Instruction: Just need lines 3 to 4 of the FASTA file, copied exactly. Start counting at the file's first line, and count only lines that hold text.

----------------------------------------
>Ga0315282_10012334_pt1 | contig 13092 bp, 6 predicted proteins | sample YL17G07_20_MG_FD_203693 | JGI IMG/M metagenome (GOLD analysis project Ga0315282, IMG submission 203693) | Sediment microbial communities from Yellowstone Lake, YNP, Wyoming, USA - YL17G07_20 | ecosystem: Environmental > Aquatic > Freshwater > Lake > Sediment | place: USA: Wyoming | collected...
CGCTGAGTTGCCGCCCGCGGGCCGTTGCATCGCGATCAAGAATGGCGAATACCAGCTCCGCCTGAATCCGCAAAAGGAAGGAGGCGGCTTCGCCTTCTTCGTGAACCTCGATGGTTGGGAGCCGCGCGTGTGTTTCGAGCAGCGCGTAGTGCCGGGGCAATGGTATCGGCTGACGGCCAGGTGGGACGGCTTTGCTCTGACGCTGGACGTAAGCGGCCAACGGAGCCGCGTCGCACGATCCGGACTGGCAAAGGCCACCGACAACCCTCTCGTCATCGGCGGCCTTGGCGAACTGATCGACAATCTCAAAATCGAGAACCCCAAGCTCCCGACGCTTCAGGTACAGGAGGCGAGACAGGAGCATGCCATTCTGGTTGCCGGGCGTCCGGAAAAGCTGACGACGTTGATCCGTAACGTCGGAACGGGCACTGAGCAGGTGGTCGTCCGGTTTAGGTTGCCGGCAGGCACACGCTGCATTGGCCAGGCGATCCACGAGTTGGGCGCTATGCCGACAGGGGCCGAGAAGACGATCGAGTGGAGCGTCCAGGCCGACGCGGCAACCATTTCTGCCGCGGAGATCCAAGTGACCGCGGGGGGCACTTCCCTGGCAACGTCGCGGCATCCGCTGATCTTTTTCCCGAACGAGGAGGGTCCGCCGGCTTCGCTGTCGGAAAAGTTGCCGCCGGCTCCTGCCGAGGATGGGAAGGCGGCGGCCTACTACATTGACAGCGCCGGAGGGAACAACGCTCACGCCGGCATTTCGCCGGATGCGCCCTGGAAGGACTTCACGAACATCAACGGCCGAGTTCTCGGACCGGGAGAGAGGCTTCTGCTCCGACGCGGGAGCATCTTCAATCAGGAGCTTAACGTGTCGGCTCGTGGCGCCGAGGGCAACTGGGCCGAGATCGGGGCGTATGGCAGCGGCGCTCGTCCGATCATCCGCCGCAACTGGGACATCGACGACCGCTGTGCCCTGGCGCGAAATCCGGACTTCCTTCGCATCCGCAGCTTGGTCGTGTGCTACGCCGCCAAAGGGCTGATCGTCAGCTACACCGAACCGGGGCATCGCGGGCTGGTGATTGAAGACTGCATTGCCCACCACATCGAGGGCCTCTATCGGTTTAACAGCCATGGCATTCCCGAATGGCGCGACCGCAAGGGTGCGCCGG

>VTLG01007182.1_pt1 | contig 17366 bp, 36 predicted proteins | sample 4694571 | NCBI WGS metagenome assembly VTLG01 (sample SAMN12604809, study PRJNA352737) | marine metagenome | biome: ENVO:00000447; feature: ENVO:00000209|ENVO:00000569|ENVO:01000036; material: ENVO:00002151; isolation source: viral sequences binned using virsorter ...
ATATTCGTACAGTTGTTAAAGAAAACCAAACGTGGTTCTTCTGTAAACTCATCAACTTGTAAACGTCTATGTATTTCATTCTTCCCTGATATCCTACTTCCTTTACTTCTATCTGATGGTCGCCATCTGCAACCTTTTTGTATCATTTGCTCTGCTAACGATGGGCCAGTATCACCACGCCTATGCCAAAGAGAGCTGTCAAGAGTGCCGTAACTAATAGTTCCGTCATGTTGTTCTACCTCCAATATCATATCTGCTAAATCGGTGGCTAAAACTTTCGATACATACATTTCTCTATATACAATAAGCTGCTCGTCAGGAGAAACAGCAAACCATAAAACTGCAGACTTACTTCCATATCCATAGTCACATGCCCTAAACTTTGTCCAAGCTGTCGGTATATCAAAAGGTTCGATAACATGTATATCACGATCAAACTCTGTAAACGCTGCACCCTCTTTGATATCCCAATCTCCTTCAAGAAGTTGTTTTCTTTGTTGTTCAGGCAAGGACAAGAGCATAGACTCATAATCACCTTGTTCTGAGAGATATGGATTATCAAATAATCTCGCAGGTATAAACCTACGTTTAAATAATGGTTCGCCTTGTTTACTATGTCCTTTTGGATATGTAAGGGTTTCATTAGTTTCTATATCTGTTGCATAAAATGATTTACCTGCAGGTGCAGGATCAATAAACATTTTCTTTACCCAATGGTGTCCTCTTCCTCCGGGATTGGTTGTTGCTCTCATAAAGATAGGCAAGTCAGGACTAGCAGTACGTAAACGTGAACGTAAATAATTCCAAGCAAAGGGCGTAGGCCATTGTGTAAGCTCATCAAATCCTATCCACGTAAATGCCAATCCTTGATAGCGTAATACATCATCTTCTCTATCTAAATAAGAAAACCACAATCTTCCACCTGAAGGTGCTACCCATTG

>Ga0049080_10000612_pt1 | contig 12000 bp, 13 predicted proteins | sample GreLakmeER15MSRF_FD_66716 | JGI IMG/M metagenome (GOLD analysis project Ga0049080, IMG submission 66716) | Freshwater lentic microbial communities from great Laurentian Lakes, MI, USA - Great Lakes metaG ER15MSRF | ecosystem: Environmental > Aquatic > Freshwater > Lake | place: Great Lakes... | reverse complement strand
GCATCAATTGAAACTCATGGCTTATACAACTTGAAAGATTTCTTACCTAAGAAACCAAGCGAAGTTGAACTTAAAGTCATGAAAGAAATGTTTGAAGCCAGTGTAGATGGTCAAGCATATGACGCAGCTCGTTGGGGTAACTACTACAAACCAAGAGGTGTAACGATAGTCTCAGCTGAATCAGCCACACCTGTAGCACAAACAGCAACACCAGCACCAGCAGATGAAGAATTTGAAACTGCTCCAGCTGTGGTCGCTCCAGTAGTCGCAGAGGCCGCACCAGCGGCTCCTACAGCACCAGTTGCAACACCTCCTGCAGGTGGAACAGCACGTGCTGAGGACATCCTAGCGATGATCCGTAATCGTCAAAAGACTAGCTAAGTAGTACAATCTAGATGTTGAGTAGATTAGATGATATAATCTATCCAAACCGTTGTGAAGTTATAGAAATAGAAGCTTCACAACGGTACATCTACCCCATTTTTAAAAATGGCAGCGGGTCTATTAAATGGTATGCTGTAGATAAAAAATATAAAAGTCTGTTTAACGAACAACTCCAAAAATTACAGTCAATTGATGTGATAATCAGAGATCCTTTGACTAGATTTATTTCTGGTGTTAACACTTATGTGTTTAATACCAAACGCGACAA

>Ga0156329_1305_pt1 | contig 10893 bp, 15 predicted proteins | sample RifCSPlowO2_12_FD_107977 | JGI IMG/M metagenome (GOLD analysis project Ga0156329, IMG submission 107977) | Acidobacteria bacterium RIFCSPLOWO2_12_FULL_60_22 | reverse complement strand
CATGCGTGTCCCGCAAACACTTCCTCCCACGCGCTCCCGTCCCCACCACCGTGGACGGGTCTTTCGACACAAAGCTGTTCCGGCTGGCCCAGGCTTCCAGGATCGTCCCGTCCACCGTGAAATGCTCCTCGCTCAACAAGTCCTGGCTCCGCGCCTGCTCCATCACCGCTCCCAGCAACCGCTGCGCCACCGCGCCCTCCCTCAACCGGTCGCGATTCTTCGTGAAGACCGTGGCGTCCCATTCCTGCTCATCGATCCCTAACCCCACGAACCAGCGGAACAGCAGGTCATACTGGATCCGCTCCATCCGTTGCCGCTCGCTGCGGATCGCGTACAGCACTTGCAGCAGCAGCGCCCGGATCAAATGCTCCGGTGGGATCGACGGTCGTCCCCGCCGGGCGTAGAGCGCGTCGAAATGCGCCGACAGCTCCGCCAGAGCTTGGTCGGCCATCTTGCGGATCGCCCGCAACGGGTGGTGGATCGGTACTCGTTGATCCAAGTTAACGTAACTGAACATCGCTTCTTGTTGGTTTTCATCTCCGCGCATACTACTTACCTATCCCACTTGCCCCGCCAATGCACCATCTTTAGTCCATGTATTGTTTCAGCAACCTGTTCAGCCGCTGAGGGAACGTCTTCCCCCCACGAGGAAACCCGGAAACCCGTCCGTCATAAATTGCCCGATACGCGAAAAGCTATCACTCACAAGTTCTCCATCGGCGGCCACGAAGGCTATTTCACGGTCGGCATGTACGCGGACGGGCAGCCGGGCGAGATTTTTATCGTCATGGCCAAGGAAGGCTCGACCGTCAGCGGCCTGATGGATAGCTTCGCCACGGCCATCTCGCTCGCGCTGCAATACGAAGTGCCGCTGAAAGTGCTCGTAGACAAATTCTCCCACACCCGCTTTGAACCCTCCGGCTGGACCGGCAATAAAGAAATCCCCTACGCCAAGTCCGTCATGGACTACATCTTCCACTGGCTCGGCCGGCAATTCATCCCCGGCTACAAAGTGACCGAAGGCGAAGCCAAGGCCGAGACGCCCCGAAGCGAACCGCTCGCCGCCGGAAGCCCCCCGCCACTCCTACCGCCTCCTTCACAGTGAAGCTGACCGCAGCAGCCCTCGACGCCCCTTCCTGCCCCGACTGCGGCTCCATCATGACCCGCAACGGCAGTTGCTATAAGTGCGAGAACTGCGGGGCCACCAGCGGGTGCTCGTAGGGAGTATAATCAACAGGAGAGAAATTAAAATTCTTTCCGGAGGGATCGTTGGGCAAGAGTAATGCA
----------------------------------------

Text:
>VTLG01007182.1_pt1 | contig 17366 bp, 36 predicted proteins | sample 4694571 | NCBI WGS metagenome assembly VTLG01 (sample SAMN12604809, study PRJNA352737) | marine metagenome | biome: ENVO:00000447; feature: ENVO:00000209|ENVO:00000569|ENVO:01000036; material: ENVO:00002151; isolation source: viral sequences binned using virsorter ...
ATATTCGTACAGTTGTTAAAGAAAACCAAACGTGGTTCTTCTGTAAACTCATCAACTTGTAAACGTCTATGTATTTCATTCTTCCCTGATATCCTACTTCCTTTACTTCTATCTGATGGTCGCCATCTGCAACCTTTTTGTATCATTTGCTCTGCTAACGATGGGCCAGTATCACCACGCCTATGCCAAAGAGAGCTGTCAAGAGTGCCGTAACTAATAGTTCCGTCATGTTGTTCTACCTCCAATATCATATCTGCTAAATCGGTGGCTAAAACTTTCGATACATACATTTCTCTATATACAATAAGCTGCTCGTCAGGAGAAACAGCAAACCATAAAACTGCAGACTTACTTCCATATCCATAGTCACATGCCCTAAACTTTGTCCAAGCTGTCGGTATATCAAAAGGTTCGATAACATGTATATCACGATCAAACTCTGTAAACGCTGCACCCTCTTTGATATCCCAATCTCCTTCAAGAAGTTGTTTTCTTTGTTGTTCAGGCAAGGACAAGAGCATAGACTCATAATCACCTTGTTCTGAGAGATATGGATTATCAAATAATCTCGCAGGTATAAACCTACGTTTAAATAATGGTTCGCCTTGTTTACTATGTCCTTTTGGATATGTAAGGGTTTCATTAGTTTCTATATCTGTTGCATAAAATGATTTACCTGCAGGTGCAGGATCAATAAACATTTTCTTTACCCAATGGTGTCCTCTTCCTCCGGGATTGGTTGTTGCTCTCATAAAGATAGGCAAGTCAGGACTAGCAGTACGTAAACGTGAACGTAAATAATTCCAAGCAAAGGGCGTAGGCCATTGTGTAAGCTCATCAAATCCTATCCACGTAAATGCCAATCCTTGATAGCGTAATACATCATCTTCTCTATCTAAATAAGAAAACCACAATCTTCCACCTGAAGGTGCTACCCATTG